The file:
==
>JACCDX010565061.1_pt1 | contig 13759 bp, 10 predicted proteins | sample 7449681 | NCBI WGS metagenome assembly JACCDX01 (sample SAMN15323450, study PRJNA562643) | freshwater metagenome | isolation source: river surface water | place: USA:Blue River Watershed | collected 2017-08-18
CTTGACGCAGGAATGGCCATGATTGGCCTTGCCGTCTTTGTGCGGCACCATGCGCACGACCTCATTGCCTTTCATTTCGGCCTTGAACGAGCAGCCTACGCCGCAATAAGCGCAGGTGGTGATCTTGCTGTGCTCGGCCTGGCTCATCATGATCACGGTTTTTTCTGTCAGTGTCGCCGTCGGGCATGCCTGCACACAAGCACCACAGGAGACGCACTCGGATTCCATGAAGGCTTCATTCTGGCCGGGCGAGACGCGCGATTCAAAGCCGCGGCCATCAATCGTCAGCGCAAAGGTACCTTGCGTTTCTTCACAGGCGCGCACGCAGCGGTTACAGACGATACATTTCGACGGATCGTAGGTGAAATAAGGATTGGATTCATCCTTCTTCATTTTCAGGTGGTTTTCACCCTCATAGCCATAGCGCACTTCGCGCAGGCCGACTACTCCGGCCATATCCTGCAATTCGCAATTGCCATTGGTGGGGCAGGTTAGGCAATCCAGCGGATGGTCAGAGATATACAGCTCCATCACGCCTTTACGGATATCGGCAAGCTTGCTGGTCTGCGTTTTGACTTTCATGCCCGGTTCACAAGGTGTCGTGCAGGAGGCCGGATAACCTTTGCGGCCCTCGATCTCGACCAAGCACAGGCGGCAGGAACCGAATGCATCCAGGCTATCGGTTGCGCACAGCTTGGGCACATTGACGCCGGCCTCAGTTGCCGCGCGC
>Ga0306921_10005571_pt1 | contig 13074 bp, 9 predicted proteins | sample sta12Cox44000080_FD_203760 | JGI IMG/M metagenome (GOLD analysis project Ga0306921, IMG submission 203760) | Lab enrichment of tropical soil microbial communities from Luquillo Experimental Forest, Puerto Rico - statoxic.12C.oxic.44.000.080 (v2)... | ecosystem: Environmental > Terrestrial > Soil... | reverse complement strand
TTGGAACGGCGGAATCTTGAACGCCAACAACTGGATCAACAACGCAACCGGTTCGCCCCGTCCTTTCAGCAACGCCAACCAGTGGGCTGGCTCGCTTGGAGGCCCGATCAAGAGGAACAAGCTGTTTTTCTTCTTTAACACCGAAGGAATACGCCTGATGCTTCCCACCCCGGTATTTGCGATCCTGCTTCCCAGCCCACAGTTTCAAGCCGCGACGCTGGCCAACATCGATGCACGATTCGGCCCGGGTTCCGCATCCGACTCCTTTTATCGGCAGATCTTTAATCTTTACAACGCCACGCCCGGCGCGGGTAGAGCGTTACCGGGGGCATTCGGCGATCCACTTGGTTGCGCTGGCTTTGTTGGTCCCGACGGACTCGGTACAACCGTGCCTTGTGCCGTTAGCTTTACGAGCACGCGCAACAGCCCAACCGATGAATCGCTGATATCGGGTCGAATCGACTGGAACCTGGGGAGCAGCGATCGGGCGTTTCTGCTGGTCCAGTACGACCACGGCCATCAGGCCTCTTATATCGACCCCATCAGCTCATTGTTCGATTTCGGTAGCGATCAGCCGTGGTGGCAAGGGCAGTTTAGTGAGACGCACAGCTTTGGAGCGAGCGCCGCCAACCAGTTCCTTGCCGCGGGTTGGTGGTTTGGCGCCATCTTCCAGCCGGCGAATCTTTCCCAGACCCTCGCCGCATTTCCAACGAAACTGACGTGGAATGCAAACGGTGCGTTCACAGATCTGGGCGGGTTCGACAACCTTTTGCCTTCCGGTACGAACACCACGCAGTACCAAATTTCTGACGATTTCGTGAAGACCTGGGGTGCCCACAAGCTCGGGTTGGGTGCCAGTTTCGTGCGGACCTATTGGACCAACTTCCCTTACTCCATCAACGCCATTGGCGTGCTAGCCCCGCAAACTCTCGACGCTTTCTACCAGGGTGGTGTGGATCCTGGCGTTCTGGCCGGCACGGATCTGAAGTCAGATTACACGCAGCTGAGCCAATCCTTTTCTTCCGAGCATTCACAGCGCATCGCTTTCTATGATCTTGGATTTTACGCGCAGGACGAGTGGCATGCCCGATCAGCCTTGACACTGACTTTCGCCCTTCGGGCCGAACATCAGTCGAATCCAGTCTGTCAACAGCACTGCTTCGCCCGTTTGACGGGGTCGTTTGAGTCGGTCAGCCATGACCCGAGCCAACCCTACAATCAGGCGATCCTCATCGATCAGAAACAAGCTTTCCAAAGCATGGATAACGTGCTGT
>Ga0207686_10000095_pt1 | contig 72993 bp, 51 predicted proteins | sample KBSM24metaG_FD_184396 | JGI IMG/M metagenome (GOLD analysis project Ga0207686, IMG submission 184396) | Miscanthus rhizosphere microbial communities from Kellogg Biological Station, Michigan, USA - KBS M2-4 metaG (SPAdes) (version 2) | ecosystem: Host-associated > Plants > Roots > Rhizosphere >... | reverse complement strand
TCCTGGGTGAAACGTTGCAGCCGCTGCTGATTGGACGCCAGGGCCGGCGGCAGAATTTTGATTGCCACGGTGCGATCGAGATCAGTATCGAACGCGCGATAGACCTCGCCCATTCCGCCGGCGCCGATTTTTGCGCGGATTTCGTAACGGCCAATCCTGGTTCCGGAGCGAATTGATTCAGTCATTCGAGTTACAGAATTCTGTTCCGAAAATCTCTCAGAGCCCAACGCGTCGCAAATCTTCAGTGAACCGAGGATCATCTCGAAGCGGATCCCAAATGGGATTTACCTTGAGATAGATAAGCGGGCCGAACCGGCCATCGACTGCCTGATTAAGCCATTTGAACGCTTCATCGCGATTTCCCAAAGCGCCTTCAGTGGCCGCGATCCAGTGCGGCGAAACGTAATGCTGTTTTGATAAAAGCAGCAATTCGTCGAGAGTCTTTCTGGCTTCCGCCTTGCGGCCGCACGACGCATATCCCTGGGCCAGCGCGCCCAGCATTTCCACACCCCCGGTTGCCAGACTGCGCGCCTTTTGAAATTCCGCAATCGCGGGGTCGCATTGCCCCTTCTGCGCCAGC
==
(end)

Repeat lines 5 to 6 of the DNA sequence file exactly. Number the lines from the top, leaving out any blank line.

>Ga0207686_10000095_pt1 | contig 72993 bp, 51 predicted proteins | sample KBSM24metaG_FD_184396 | JGI IMG/M metagenome (GOLD analysis project Ga0207686, IMG submission 184396) | Miscanthus rhizosphere microbial communities from Kellogg Biological Station, Michigan, USA - KBS M2-4 metaG (SPAdes) (version 2) | ecosystem: Host-associated > Plants > Roots > Rhizosphere >... | reverse complement strand
TCCTGGGTGAAACGTTGCAGCCGCTGCTGATTGGACGCCAGGGCCGGCGGCAGAATTTTGATTGCCACGGTGCGATCGAGATCAGTATCGAACGCGCGATAGACCTCGCCCATTCCGCCGGCGCCGATTTTTGCGCGGATTTCGTAACGGCCAATCCTGGTTCCGGAGCGAATTGATTCAGTCATTCGAGTTACAGAATTCTGTTCCGAAAATCTCTCAGAGCCCAACGCGTCGCAAATCTTCAGTGAACCGAGGATCATCTCGAAGCGGATCCCAAATGGGATTTACCTTGAGATAGATAAGCGGGCCGAACCGGCCATCGACTGCCTGATTAAGCCATTTGAACGCTTCATCGCGATTTCCCAAAGCGCCTTCAGTGGCCGCGATCCAGTGCGGCGAAACGTAATGCTGTTTTGATAAAAGCAGCAATTCGTCGAGAGTCTTTCTGGCTTCCGCCTTGCGGCCGCACGACGCATATCCCTGGGCCAGCGCGCCCAGCATTTCCACACCCCCGGTTGCCAGACTGCGCGCCTTTTGAAATTCCGCAATCGCGGGGTCGCATTGCCCCTTCTGCGCCAGC